U.S. citizens and residents are generally required to file IRS Form 3520 to report their ownership of, or transactions with, foreign trusts. The potential penalty for noncompliance is the greater of US $10,000, 35% of the amount contributed to, or distributed from, the trust, or 5% of the gross value of the portion of the trust’s assets treated as owned by the U.S. citizen or resident. A separate Form 3520-A is required from the trustee, or, in its absence, a separate similar filing by the owner of the trust. The potential noncompliance penalty for Form 3520-A is similar to Form 3520.
This triggers troublesome reporting with respect to certain foreign pension plans, and certain foreign savings plans such as Canadian Registered Education Savings Plans (RESPs) and Registered Disability Savings Plans (RDSPs). A separate rule previously eliminated any required filing of Forms 3520 and 3520-A for certain Canadian retirement plans. The new rules issued in IRS Revenue Procedure 2020-17 now also exempt certain non-Canadian foreign pensions, as well as Canadian RESPs and RDSPs from Form 3520 and 3520-A filing requirements, provided, with respect to RESPs and RDSPs, “withdrawals, distributions, or payments from the trust are conditioned upon the provision of medical, disability, or education benefits, or apply penalties to withdrawals, distributions, or payments made before such conditions are met”
You can read the new rule here – https://www.irs.gov/pub/irs-drop/rp-20-17.pdf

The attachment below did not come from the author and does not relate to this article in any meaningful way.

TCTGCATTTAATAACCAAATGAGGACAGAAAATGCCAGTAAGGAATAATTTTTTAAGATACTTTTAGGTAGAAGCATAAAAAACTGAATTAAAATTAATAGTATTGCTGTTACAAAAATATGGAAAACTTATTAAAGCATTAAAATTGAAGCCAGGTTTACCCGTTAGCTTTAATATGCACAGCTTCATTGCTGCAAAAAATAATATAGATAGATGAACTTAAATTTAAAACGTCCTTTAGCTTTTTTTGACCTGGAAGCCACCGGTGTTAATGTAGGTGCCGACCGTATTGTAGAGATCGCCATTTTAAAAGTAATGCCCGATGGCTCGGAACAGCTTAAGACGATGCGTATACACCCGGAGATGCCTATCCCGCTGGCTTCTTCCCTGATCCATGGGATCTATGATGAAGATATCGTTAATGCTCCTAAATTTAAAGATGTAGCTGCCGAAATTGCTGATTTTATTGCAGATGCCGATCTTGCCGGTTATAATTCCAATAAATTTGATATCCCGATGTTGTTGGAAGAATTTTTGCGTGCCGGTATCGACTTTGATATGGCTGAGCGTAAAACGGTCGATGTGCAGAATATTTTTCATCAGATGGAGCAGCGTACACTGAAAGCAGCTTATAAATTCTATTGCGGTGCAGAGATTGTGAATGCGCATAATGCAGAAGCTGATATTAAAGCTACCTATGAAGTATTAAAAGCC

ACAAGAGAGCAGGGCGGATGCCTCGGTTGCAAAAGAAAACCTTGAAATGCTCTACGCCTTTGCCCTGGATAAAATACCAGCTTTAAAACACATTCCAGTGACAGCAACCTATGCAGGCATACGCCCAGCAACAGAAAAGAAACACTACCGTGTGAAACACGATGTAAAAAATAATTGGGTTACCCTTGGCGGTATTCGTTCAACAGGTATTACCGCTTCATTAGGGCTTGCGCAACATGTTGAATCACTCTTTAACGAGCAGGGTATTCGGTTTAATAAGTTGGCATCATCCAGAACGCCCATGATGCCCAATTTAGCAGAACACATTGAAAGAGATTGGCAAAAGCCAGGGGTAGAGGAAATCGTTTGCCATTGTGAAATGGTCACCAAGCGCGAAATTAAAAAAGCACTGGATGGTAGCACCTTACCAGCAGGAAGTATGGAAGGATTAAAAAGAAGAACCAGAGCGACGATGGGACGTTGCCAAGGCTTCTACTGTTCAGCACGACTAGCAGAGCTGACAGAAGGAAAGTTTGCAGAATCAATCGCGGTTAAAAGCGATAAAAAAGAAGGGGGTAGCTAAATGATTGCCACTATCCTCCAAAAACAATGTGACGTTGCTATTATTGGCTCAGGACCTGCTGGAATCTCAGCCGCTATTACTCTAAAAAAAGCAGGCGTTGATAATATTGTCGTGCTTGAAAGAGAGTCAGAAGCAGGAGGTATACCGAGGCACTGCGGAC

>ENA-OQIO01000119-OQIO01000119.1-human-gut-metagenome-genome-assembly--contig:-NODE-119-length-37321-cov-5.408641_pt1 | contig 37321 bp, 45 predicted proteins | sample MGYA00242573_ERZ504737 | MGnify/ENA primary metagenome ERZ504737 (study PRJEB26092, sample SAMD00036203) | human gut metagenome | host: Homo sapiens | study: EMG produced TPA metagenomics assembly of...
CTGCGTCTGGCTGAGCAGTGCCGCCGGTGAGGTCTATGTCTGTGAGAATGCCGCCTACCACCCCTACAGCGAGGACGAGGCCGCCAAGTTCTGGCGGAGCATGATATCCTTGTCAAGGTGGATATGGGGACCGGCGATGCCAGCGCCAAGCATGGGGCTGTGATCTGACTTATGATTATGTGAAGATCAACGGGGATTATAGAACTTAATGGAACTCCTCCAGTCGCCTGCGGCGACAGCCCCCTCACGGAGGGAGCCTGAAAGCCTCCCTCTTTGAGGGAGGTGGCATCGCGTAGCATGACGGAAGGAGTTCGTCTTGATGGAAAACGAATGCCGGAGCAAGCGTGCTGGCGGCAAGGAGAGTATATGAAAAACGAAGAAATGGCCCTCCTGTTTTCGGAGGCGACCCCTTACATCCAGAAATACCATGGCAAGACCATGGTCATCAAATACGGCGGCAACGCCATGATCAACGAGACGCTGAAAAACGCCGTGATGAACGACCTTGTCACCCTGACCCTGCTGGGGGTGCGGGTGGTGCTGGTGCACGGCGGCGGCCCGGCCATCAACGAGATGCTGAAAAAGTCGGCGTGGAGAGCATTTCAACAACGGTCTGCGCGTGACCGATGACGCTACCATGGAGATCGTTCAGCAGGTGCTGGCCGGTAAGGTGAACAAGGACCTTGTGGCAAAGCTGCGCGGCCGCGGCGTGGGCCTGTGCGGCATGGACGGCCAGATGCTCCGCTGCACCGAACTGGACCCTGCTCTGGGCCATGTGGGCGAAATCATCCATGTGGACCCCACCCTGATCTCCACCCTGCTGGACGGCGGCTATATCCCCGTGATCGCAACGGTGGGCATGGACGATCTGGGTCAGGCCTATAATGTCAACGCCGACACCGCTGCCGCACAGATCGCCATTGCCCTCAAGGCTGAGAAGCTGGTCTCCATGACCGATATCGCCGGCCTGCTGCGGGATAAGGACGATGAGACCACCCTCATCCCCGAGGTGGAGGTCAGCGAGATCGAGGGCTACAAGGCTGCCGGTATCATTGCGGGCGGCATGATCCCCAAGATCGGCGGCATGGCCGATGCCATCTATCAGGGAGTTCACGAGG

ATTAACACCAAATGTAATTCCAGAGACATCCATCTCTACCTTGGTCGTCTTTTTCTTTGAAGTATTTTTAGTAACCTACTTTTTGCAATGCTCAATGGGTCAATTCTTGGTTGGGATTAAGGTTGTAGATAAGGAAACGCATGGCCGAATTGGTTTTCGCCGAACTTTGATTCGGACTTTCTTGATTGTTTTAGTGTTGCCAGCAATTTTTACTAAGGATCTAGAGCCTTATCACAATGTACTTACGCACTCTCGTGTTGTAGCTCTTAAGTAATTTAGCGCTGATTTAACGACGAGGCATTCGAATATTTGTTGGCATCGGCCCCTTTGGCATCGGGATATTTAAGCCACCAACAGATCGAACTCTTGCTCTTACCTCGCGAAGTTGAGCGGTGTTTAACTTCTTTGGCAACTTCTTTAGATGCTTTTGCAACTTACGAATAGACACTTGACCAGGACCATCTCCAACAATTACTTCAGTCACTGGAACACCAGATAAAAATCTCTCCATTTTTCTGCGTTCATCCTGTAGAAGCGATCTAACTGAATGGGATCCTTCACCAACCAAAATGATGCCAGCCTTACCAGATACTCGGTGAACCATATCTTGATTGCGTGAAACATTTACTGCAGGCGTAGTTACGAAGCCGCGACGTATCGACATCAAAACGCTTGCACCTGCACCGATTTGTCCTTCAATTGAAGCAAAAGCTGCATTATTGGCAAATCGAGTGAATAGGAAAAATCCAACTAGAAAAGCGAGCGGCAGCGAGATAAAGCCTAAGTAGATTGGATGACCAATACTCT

According to Revenue Procedure 2020-17, effective March 16, 2020, Forms 3520 and 3520-A are not required by an “eligible individual”, with respect to the individual’s transactions with, or ownership of, “applicable tax-favored foreign trusts”.
An eligible individual means an individual who:
- is, or at any time was, a U.S. citizen or resident and who, for any “open” tax year,
- is compliant (or comes into compliance) with all requirements for filing a U.S. federal income tax return (or returns) covering the period such individual was a U.S. citizen or resident, and
- to the extent required, has reported as income, any contribution to, earnings of, or distribution from, an applicable tax-favored foreign trust on the applicable tax return (or amended return).
The “open” period generally (but not always) includes the tax years, within three years, of the time the last tax return was filed.
However, if an individual is current with U.S. income tax filings, and fully compliant with all income tax matters, (except for filing Forms 3520 and 3520-A), there is no requirement to file the prior omitted Forms 3520 and 3520-A
But individuals who are not fully compliant with U.S. income tax matters (ignoring whether they have filed all required Forms 3520 and 3520-A) may become compliant, and thus exempt from filing future (as well as prior) related Forms 3520 and 3520-A, by filing delinquent or amended U.S. income tax returns. Any penalties may potentially be avoided by entering into one of the IRS amnesty programs, as long as those programs remain open.